Chad Morris' new deal carries hefty buyout penalties, incentives

Clemson offensive coordinator Chad Morris checks his chart in the Tigers' game  against Wake Forest.

Photo by Mark Crammer

Clemson offensive coordinator Chad Morris checks his chart in the Tigers' game against Wake Forest.

— Clemson’s official release of offensive coordinator Chad Morris’ contract extension made one thing very clear.

Morris, one of the nation’s hottest assistants, might leave Clemson for a head coaching position in the near future, but there is little to no chance he’ll depart for a coordinator or assistant coaching position.

Details of his new six-year contract, obtained by the Independent-Mail through a Freedom of Information Act request, reveal that Morris will pay heavy buyouts if he leaves for a coordinator position.

When Morris was hired by Clemson last January, he signed a five-year deal worth $450,000 annually. His new deal runs six years, through 2017 (essentially a two-year extension), and pays him $1.3 million annually, making him the nation’s highest-paid assistant coach.

It gives him $1.05 million in additional annual “supplemental compensation” while keeping his original $245,000 annual base salary intact.

His buyout, however, is steep. According to the contract, if Morris leaves to accept a position as an assistant coach or coordinator from 2012-2014, he must pay Clemson a buyout equal to the sum of his annual total compensation multiplied by the years remaining on his contract. For example, if he left after next season, his buyout would be $6.5 million.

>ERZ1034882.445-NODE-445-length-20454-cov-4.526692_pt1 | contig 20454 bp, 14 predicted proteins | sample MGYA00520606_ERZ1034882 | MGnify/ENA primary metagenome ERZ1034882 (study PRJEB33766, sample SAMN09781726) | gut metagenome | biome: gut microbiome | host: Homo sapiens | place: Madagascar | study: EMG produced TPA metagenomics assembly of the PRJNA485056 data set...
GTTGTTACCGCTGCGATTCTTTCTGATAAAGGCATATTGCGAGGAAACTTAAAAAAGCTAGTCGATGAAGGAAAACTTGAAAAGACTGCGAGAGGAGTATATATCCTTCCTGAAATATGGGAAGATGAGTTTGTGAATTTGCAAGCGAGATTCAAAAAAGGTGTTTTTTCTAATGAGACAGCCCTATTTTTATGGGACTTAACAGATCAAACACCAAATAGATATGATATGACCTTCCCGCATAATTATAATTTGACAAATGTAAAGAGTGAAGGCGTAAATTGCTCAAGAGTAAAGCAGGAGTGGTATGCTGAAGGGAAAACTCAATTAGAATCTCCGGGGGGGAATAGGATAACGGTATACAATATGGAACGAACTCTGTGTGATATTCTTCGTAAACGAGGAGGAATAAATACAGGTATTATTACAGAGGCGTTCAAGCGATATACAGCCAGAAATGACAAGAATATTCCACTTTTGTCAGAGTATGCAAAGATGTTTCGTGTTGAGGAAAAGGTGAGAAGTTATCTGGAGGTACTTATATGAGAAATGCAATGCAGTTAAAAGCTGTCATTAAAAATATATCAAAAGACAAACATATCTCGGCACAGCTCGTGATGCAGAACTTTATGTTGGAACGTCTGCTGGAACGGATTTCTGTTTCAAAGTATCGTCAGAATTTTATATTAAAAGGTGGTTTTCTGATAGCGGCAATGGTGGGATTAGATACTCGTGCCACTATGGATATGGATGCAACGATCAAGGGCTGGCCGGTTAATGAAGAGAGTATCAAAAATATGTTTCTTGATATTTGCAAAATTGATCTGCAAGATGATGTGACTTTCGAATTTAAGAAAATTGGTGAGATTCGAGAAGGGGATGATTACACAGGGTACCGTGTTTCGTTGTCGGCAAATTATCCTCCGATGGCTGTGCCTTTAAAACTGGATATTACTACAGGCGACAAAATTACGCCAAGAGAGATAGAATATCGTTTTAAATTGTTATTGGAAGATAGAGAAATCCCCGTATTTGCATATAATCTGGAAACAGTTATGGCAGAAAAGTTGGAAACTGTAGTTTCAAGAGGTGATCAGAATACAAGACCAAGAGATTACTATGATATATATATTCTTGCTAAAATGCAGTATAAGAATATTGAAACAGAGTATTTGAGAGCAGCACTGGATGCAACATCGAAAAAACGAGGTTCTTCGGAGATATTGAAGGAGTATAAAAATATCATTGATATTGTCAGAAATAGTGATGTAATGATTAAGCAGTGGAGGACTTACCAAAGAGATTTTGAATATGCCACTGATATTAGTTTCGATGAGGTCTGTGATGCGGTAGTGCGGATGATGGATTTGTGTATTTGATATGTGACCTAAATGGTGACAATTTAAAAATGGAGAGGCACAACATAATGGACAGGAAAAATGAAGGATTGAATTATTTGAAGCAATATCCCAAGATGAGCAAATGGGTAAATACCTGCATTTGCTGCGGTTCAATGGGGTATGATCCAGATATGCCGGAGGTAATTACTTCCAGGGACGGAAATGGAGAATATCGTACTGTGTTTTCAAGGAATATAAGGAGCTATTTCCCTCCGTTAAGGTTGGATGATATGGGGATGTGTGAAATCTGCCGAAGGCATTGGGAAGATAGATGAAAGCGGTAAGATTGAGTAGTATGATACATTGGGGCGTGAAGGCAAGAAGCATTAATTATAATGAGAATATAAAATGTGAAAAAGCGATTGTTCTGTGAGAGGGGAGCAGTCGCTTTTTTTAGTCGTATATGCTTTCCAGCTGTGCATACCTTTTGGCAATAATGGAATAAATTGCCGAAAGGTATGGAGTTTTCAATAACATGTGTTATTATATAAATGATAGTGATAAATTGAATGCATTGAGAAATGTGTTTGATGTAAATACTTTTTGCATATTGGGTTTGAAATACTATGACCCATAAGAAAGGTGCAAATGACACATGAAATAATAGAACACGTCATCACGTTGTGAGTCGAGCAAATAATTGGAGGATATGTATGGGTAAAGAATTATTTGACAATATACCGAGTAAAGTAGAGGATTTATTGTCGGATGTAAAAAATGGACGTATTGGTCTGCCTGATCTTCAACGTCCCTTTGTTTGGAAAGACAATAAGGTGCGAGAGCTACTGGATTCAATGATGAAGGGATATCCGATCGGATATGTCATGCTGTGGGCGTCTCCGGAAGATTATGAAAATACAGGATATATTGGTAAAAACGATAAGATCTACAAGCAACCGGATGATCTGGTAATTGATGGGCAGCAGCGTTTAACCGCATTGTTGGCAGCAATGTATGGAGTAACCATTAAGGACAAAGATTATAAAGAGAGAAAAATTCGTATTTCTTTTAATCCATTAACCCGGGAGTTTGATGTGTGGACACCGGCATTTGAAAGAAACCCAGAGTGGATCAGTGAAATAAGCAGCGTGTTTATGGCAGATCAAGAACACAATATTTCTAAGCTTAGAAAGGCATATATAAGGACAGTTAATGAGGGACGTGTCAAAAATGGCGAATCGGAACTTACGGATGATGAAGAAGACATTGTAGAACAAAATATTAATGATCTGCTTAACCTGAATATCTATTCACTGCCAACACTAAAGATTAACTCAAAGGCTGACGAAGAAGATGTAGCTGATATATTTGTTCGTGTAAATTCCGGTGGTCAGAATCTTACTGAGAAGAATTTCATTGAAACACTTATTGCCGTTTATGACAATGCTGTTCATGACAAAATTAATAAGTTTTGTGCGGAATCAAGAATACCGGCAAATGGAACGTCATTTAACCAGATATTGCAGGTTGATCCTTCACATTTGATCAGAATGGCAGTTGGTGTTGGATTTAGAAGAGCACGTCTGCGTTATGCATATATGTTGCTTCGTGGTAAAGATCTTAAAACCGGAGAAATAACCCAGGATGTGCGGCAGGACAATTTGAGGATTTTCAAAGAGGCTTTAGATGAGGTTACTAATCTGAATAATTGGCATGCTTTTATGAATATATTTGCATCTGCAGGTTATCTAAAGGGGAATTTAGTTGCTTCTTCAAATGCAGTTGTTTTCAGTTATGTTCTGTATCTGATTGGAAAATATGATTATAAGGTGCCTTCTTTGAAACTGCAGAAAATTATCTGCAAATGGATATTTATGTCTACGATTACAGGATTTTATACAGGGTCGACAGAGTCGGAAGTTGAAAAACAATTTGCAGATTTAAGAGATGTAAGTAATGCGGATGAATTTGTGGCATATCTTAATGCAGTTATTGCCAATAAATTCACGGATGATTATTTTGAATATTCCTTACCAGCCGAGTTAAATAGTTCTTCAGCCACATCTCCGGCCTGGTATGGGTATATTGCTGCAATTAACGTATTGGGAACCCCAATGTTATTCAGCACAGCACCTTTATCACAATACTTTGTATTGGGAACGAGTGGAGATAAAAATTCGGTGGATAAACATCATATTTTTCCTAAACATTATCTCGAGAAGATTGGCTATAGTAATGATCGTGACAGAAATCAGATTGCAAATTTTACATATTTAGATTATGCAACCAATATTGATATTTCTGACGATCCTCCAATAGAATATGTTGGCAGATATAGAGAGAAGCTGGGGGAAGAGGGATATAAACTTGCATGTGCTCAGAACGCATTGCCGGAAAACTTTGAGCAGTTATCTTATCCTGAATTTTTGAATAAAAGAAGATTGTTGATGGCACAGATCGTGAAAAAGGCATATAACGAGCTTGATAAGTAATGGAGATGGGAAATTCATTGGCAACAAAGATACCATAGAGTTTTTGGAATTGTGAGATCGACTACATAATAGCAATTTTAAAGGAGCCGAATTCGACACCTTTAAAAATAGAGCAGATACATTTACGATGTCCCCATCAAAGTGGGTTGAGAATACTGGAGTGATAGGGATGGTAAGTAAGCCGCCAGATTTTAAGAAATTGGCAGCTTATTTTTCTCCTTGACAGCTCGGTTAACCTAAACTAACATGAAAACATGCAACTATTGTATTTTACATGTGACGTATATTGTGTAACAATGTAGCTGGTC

If he takes an assistant position from 2015-17, the buyout would decrease significantly; 25 percent of his annual salary multiplied by the years remaining on his deal.

His previous buyout? $50,000. If Morris leaves for a head coaching position, he will not have a buyout.

The deal also includes incentives to keep his salary very competitive.

If Morris is fired “without cause” before Dec. 31, 2014, he will receive the full amount of his remaining contract; if not, the contract states his remaining salary is “subject to mitigation.”

If Clemson wins the ACC title or finishes in the top 5 nationally in total offense, Morris’ salary would be guaranteed to match the average of the nation’s top 2 offensive coordinator salaries for the rest of the contract.

If the Tigers finish in the top 10 nationally in total offense, his deal would match the average of the top 3 offensive coordinators nationally for the rest of the contract.

Last week, coach Dabo Swinney said that at least six schools, including Ohio State and new coach Urban Meyer, had inquired about Morris’ services. OSU reportedly was prepared to offer Morris between $1.5 and $1.7 million annually.

“I’m very honored that this university has made a huge commitment,” Morris said Wednesday. “There were a lot of things going on, in the mix. As far as what’s going on here, it’s a great time to be a Tiger. You’ve got to respect that (commitment) and we don’t want to go anywhere. We’re completely happy with Clemson and our family is excited to be here.”

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